-	ctx, cancel := context.WithCancel(ctx)
	eg, ctx := errgroup.WithContext(ctx)
	ch := make(chan Row, ReadAheadBufferSize)
	eg.Go(func() error {
		defer close(ch)
		for {
			r, err := iter.Next()
			if err != nil {
				return err
			}
			select {
			case ch <- r:
			case <-ctx.Done():
				return ctx.Err()
			}
		}
	})
-	return &AsyncReadAheadRowIter{iter, ch, eg, cancel}
+	return &AsyncReadAheadRowIter{iter, ch, eg}
}

In this example, this may very well not be right tradeoff — our Close() function took on a fair amount of overhead to avoid carrying around the cancel func. But the pattern of injecting an error returning function into an errgroup to achieve cancellation is a tool that can be useful sometimes.

One particular case it has come up in our code is when you have an errgroup that the code needs to be able to cancel explicitly. On the surface, just using context.WithCancel seems to achieve that, but it can be quite subtle to structure the code and all dependent goroutines in such a way that they can distinguish between the cancellation context that is actually of interest being canceled, vs. a parent of that context being canceled.

If we are using errgroups, and we actually want fast finalization and the ability to distinguish between an explicit shutdown at this layer of the software, vs. a canceled context or a deadline exceeded from above us, we can explicitly inject an error of a distinguishable value into our errgroup:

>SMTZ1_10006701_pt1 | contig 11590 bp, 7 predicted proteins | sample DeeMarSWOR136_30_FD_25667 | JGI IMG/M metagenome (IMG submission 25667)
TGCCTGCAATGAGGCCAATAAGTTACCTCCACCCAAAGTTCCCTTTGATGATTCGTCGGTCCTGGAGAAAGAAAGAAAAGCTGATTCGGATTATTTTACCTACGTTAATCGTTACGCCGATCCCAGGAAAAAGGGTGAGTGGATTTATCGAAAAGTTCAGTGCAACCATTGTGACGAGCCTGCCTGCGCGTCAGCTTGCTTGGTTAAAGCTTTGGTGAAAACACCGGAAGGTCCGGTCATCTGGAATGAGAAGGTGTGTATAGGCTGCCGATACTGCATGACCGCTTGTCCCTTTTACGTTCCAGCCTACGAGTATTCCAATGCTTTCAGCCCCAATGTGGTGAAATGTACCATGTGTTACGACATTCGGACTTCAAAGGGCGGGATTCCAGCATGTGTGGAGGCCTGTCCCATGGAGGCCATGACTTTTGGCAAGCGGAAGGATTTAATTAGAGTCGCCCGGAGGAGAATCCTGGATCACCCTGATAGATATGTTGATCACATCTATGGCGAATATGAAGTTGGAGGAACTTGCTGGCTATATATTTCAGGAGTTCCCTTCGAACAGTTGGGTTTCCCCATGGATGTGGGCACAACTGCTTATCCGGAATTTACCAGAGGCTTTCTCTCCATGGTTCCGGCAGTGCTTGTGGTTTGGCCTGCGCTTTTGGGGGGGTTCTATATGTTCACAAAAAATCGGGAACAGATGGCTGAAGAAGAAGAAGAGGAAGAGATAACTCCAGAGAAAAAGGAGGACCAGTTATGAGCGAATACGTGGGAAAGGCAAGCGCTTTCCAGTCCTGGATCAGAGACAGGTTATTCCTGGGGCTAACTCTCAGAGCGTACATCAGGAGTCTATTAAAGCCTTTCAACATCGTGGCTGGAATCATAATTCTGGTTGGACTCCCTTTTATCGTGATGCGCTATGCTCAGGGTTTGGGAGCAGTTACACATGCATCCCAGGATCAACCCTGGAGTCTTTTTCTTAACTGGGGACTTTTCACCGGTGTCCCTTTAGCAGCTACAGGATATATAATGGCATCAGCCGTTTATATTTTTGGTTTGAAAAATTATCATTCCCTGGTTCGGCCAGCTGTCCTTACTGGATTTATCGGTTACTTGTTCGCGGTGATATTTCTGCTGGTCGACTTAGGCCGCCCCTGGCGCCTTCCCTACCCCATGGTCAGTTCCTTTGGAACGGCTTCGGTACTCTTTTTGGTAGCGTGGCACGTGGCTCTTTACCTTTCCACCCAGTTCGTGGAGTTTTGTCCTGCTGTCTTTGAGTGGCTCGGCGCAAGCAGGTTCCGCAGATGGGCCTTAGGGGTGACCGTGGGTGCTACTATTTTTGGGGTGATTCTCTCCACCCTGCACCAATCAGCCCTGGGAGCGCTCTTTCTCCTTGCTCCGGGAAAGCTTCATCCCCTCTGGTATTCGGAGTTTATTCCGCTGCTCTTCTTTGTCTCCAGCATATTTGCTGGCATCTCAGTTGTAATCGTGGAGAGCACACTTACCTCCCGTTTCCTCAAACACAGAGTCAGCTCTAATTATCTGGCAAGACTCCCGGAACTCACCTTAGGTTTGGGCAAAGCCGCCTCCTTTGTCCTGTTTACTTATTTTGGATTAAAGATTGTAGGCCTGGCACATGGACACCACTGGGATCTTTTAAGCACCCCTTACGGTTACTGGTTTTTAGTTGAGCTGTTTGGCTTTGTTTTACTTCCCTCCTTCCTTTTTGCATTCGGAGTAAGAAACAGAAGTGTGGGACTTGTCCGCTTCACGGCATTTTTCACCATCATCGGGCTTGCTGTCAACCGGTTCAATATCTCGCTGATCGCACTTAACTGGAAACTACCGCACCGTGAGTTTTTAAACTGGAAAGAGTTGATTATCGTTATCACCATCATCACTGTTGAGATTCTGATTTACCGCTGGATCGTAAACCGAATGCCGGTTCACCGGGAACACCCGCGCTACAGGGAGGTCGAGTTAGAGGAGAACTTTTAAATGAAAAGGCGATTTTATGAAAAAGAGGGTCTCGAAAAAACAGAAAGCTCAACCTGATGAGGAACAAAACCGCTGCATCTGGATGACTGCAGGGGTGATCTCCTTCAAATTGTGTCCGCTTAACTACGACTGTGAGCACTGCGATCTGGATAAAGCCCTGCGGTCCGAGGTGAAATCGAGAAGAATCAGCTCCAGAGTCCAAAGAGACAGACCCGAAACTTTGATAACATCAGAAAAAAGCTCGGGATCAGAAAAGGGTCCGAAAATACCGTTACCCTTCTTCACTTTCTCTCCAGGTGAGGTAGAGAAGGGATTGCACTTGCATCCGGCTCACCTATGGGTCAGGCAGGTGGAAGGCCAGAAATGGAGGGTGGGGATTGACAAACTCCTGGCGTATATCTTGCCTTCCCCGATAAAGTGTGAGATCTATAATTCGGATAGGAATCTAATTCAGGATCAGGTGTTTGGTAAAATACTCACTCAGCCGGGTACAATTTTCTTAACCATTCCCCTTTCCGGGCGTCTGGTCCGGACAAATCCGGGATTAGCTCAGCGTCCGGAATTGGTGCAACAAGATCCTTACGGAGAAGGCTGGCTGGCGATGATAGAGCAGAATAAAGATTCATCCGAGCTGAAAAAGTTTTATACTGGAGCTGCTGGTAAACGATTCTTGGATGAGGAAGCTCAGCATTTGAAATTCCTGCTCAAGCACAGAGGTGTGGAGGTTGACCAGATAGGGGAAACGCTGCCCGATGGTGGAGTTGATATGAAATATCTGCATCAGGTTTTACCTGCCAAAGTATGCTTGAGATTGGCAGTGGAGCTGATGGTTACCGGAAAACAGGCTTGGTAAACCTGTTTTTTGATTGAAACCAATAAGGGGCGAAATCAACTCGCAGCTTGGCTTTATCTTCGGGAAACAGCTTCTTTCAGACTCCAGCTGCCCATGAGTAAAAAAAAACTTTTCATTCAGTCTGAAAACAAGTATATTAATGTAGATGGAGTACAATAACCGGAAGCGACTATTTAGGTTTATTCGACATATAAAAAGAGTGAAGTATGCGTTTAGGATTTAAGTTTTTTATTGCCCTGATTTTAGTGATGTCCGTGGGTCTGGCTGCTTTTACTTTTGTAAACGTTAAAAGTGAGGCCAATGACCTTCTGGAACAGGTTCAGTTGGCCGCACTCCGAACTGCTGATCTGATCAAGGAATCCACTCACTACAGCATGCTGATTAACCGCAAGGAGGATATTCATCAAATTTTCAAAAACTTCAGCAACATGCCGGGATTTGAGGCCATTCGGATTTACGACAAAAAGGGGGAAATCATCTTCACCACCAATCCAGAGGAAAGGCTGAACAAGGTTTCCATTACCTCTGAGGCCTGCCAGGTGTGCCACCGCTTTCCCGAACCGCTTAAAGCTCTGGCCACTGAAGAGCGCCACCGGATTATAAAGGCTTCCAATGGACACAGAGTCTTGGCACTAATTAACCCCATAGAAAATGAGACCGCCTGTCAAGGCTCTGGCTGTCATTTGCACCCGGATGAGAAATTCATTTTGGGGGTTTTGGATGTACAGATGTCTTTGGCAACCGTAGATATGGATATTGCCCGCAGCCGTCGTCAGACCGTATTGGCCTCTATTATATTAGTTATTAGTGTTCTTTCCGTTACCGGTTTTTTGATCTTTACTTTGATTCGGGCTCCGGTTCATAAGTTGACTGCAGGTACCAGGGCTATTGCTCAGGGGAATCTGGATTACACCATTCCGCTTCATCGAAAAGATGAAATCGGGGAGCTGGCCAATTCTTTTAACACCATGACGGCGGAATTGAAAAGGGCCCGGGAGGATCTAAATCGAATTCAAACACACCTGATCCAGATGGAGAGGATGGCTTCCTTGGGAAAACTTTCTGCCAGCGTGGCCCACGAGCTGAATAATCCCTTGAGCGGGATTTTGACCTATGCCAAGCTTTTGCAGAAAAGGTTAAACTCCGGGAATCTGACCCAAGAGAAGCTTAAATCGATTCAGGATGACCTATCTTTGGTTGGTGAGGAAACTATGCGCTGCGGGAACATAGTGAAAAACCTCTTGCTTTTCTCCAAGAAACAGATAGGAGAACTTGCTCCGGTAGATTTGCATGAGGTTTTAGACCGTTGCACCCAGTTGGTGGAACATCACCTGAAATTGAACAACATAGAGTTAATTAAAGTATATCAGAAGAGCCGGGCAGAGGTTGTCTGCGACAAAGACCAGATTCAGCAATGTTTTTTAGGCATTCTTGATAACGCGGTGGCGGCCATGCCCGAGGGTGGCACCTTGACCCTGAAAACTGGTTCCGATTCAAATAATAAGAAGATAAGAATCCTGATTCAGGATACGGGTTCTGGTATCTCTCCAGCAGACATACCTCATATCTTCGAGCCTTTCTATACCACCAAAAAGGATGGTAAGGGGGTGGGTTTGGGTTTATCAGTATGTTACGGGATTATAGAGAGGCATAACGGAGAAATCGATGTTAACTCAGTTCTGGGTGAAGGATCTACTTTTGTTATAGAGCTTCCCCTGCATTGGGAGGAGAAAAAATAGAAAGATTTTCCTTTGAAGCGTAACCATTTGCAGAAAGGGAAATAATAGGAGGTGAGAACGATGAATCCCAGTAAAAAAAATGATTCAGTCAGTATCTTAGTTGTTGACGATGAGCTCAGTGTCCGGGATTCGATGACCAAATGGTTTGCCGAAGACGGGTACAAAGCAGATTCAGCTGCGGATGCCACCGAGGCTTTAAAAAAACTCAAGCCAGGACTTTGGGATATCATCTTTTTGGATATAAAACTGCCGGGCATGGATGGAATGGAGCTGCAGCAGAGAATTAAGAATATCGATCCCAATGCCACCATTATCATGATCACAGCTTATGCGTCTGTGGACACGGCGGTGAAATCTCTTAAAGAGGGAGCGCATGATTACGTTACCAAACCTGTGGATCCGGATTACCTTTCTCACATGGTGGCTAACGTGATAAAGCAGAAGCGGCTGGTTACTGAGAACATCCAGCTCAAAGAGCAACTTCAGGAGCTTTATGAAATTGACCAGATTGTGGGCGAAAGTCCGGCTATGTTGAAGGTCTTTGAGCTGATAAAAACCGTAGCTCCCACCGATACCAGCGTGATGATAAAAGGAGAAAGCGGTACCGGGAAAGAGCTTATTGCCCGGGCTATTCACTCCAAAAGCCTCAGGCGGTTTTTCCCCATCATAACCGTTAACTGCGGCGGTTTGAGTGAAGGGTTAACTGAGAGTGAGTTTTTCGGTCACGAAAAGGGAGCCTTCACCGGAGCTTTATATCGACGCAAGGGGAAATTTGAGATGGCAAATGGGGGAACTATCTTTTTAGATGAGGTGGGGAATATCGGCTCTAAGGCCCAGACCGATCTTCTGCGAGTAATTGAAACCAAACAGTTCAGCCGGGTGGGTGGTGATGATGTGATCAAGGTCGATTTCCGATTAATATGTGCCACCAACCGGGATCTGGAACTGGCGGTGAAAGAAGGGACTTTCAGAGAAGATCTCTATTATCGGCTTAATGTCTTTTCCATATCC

var ErrShutdownRequested = errors.New("shutdown requested")

func Shutdown(eg *errgroup.Group) {
	eg.Go(func() error {
		return ErrShutdownRequested
	})
}

func WaitIgnoringShutdown(eg *errgroup.Group) error {
	err := eg.Wait()
	if err == ErrShutdownRequested {
		return nil
	}
	return err
}

The end result is that if the ErrShutdownRequested error is the first error the errgroup sees, that's the error the errgroup returns. And the errgroup gets to see that error before it cancels its associated context, so there is no racing on something like checking a parent context's Err() and then canceling a child context. On the balance, we find this to be a reasonable way to achieve quick shutdown and distinguish between various error cases at certain places in our software.

Conclusion

We looked at two handling patterns involving errgroups in Go. One is a caveat to be on the lookout for, where asynchronous work captures or takes a dependency on the errgroup context but the result of that work is not actually finalized within the errgroup itself. Such cases should be avoided because they are inherently racey. The second was a simple pattern for achieving recognizable shutdown of an errgroup and its Context.

We hope that seeing these patterns in the example contexts above helps you recognize them and use them in the future in your go code.

Questions/comments on how to best achieve robust error handling in your go code? Join us on Discord.